This article appeared in the October 15, 2019 edition of the Monitor Daily.

Read 10/15 edition

Ending poverty, one experiment at a time

Brian Snyder/Reuters
Abhijit Banerjee and Esther Duflo, two of the three winners of the 2019 Nobel Prize in economics, speak at news conference at the Massachusetts Institute of Technology in Cambridge, Massachusetts, Oct. 14, 2019.
David Clark Scott
Audience Engagement Editor

In today’s edition, our five hand-picked stories cover Turkey’s quest to protect itself, shifting political values in Ohio, censorship in Russia, the relevance of biblical morality today, and the mind-set of Gen Xers.

First, jokes about economics are legion: “Why was astrology invented? So economics would seem like an accurate science.”

But the winners of the 2019 Nobel Memorial Prize in Economic Sciences are changing that perception, one experiment at a time.

Abhijit Banerjee and Esther Duflo of the Massachusetts Institute of Technology, and Michael Kremer of Harvard University won for “obtaining reliable answers about the best ways to fight global poverty.” Their work underscores a major shift in economics from ivory tower theories to street-level testing.

To help the poor, you have to start by jettisoning stereotypes. “Put away your preconceptions, and instead try and bring in a scientific and vigorous mindset. The key is to experiment,” Professor Duflo told the BBC. She is only the second woman to win the economics prize.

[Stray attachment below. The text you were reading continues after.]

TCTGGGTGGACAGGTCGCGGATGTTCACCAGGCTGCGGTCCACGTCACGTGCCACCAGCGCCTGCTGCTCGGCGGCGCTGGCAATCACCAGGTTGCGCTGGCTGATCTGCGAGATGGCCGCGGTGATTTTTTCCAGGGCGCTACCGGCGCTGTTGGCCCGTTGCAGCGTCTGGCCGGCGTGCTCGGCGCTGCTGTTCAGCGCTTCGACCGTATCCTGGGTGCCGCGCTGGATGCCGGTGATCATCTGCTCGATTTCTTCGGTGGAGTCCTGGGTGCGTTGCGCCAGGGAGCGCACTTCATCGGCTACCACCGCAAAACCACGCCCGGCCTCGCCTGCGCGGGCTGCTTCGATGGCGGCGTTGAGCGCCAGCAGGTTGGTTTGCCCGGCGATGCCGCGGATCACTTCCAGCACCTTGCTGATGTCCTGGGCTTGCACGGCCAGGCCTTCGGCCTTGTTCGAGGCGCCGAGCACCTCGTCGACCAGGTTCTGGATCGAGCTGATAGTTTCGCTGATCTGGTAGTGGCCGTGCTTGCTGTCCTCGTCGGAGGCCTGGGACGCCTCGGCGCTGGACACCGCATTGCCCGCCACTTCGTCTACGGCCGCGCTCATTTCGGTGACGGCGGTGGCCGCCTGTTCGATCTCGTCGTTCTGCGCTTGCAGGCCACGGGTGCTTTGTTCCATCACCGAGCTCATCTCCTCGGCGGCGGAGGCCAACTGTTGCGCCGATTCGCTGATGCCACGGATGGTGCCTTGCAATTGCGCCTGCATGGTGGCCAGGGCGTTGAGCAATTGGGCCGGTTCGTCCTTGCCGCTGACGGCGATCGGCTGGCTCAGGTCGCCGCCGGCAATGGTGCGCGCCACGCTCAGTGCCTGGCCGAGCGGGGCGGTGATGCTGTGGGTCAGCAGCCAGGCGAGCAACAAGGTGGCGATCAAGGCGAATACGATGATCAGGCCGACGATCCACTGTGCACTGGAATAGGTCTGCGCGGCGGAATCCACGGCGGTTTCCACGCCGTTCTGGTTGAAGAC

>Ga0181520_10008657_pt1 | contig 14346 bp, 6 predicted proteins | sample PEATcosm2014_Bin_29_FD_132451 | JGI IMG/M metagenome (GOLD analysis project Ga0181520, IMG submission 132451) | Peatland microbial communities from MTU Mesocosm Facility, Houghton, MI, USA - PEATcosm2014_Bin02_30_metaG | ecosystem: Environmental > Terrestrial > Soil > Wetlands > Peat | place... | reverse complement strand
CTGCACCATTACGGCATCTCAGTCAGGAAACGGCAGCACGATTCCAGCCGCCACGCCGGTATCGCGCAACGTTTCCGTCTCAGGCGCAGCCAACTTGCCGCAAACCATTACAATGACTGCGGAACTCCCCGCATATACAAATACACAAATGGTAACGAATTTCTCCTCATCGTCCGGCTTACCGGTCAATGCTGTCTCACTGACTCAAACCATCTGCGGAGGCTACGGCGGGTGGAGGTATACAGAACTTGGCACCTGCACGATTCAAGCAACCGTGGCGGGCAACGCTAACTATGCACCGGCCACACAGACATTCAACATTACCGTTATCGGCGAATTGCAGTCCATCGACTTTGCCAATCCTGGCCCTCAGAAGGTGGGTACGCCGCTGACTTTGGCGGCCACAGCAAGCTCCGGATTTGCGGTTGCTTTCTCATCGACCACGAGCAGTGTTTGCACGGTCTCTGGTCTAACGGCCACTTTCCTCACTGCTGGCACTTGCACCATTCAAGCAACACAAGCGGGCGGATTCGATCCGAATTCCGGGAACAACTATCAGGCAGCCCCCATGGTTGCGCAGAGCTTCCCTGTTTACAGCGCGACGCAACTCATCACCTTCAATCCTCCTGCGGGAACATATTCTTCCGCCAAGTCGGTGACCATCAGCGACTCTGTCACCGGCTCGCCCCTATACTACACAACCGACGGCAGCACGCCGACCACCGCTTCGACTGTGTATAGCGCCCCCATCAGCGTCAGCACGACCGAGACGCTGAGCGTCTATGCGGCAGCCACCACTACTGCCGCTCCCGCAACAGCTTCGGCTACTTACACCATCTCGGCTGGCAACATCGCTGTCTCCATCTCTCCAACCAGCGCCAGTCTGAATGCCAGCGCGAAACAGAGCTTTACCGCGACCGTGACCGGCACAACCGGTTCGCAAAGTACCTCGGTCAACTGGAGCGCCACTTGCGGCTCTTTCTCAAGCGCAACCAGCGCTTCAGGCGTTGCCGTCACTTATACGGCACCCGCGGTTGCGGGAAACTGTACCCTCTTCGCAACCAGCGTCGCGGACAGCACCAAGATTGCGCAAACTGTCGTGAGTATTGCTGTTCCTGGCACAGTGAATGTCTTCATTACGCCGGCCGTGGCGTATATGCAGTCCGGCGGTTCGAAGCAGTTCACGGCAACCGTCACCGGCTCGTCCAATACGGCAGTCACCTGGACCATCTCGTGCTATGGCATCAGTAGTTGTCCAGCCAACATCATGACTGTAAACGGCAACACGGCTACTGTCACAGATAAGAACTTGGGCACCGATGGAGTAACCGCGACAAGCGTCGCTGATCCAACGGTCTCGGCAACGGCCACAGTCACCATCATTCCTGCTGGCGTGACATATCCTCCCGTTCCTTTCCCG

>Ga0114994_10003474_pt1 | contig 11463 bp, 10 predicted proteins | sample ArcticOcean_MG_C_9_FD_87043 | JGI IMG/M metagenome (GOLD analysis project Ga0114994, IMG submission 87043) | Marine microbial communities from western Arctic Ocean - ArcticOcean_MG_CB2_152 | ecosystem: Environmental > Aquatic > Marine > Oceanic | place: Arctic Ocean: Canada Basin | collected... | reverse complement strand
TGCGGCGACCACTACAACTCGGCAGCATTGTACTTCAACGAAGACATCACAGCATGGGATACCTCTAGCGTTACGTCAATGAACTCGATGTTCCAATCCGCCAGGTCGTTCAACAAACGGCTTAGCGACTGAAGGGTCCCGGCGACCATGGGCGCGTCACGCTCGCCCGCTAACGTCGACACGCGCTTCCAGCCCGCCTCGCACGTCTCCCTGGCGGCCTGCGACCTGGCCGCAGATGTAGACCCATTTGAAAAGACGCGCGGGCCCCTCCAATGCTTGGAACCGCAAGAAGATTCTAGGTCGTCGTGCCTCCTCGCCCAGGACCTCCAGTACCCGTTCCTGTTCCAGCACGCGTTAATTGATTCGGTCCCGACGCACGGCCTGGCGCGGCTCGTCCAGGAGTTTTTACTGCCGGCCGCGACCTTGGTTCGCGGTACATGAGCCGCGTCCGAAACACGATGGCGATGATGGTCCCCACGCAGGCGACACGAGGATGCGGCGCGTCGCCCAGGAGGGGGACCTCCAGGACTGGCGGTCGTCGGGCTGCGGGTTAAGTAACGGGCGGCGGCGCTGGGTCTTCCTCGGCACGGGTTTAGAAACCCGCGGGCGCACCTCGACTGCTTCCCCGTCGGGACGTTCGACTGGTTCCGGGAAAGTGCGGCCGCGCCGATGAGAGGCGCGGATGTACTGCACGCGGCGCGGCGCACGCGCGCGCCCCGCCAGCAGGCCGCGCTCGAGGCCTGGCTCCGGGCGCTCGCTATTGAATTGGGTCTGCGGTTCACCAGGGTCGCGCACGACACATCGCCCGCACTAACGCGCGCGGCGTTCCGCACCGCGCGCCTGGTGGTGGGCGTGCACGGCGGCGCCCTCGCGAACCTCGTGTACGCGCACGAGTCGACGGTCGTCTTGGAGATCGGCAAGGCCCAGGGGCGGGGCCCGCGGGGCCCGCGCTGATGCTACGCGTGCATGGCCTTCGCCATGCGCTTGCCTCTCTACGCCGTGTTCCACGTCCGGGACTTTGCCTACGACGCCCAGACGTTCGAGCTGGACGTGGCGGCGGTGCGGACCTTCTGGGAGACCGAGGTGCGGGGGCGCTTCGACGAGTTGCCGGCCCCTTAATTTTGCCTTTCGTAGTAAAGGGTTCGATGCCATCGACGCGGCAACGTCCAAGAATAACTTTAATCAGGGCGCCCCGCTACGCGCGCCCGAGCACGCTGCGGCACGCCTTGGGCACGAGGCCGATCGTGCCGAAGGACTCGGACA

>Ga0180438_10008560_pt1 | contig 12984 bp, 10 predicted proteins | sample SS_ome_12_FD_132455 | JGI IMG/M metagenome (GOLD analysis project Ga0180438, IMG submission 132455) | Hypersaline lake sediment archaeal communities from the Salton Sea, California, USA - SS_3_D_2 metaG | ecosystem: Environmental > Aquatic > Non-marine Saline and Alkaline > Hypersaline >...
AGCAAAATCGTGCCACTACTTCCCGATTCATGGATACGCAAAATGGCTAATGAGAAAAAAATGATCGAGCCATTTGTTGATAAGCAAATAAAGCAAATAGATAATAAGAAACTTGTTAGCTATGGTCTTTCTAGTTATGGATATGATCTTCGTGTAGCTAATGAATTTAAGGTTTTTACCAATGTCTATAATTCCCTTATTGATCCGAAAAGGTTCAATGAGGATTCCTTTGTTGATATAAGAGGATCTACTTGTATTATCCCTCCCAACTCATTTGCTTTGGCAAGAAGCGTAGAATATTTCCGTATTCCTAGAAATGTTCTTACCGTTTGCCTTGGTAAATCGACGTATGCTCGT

Big problems are broken into bite-sized questions. For example, if education is a path out of poverty, how do you get kids to stay in school? 

More schools? More teachers? Free school meals? Eliminate fees? Through a series of experiments in India and Africa, they found that simply telling parents about the benefits of education was 14 times more cost effective than free meals or hiring more teachers.

Over two decades, their approach of using randomized controlled trials has been applied to health care, microloans, gender equality, and crime reduction.

Economics is becoming a field that’s “humble, pragmatic, experimental and always tied to real people’s problems, especially those most in need,” writes Bloomberg columnist Noah Smith.

Share this article


This article appeared in the October 15, 2019 edition of the Monitor Daily.

Read 10/15 edition